Interesting NY Decision on Acceleration: U.S. Bank N.A. v. Gordon, 176 A.D.3d 1006 (2d Dept. 2019)

 “failure to pay this delinquency, plus additional payments and fees that may become due, will result in the acceleration of your Mortgage Note. Once acceleration has occurred, a foreclosure action . . . may be initiated.”

the Notice of Default stated that “[t]o avoid the possibility of acceleration,” Defendants were required to make certain payments by a specific time, or ASC “will proceed to automatically accelerate your loan.” (Emphasis added).

see https://www.jdsupra.com/legalnews/ny-appellate-court-holds-default-letter-29981/

So it seems that in New York a notice of intention to accelerate or any notice that says that the supposed “lender” will accelerate is not the same as an actual acceleration. Actually that makes sense because any other interpretation would defy the intent of the notice of default. the notice of default is for the purpose of giving the borrower notice that unless they bring their payments up to date, the entire loan will become due.

The inherent logical and legal problem with this decision is that it is inconsistent with Florida (see Bartram case) and other states who made decisions as to implied “deceleration” for purposes of evading the effects of the statute of limitation. In fact, this very decision uses such “logic” to arrive at the conclusion that the “lender” is not barred because there was no acceleration. There was only an expression of an intent to do so. therefore any claims arising from acceleration could not arise.

In short the courts are speaking out multiple sides of their mouths.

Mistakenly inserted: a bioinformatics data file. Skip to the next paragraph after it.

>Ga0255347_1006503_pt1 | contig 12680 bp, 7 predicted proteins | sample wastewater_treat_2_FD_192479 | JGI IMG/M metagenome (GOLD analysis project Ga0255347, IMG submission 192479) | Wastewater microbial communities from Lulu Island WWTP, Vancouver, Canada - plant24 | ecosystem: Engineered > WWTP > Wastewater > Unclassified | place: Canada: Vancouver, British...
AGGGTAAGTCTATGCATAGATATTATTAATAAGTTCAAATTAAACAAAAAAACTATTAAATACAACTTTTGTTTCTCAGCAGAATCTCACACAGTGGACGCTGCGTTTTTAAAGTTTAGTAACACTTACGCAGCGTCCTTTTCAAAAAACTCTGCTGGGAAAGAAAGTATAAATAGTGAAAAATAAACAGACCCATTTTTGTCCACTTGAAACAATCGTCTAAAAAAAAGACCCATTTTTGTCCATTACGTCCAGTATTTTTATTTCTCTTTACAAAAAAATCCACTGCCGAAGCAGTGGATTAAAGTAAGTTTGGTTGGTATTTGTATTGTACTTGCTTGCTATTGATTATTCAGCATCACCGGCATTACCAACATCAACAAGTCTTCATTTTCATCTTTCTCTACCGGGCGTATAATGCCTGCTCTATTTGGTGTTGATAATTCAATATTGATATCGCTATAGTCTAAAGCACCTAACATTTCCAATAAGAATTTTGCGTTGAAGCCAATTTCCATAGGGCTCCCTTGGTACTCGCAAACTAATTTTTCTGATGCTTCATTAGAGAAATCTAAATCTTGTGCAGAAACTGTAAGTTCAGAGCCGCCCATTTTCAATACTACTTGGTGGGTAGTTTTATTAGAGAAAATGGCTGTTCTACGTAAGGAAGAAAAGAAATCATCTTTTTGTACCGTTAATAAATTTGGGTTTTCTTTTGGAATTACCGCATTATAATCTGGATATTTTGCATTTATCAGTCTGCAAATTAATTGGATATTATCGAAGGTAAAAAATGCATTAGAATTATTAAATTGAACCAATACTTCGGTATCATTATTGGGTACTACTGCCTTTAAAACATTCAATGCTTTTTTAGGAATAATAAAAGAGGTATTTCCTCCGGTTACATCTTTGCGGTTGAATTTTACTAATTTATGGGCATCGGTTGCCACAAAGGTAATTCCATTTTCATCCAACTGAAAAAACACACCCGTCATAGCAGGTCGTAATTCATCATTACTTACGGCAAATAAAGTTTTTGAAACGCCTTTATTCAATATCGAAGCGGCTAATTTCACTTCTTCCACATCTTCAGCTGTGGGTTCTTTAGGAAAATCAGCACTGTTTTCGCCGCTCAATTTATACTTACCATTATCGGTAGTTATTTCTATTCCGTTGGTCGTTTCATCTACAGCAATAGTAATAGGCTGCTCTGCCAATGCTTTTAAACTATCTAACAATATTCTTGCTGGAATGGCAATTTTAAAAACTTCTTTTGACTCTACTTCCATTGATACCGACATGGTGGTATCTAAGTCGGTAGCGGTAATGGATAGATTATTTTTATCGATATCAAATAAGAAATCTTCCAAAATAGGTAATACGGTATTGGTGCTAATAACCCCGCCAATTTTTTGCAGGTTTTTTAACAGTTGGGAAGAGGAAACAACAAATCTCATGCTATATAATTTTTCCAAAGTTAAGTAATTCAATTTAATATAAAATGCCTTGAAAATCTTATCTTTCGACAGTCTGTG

On the one hand they say that deceleration which has never been claimed or noticed occurs upon the rendition of an order dismissing a defective foreclosure action and that the statute of limitations does not run on the balance where the “lender” has  given “notice” that it is intending to accelerate. The courts have thus “interpreted” a legal fiction into practical existence contrary to the rules of law. The acceleration is rendered void upon losing in court. There are various possible criticisms of such doctrine but the best one I think is “nuts.”

On another hand (or mouth) they are approving of “interpretation” of a notice of default declaring an intent to accelerate as actual being the acceleration for purposes of foreclosure. This is also crazy. If the notice of intention to accelerate was the actual acceleration then the notice would be fatally defective pursuant to paragraph 22 — which requires notice of default and an opportunity to cure it without paying the whole balance. So “intent to accelerate” cannot be the same as declaring acceleration since it would violate both law and contact. yet there it is in most courts where the “intent” is sufficient (according to most judges) to be an actual declaration of acceleration.

And still on another hand (or mouth) they are saying that acceleration does not occur where the lender declares only an intent to accelerate. This again is insane in the context of the foregoing “doctrines” imposed by the courts.

And of course the declaration of intent is contained in a “notice of default” that is a complete legal nullity, to wit: it is declared on behalf of U.S. Bank and a trust neither of which have any interest in the loan.

In short, the courts are willing to bend every rule, break any logical flow, and divert every rule in order to rule in favor of nonentities just like this case. U.S. Bank had no right, title or interest in the loan, debt, note or mortgage and neither suffered any financial loss for nor was it exposed to any default  declared or otherwise. And neither did any entity supposedly or presumably represented by U.S. Bank.

Note that acceleration can be accomplished through filing of a lawsuit where acceleration is declared. But in nonjudicial states, this is not possible if nonjudicial foreclosure is pursued.

Now It’s the Servicers Betting Against Homeowners

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Editor’s Analysis: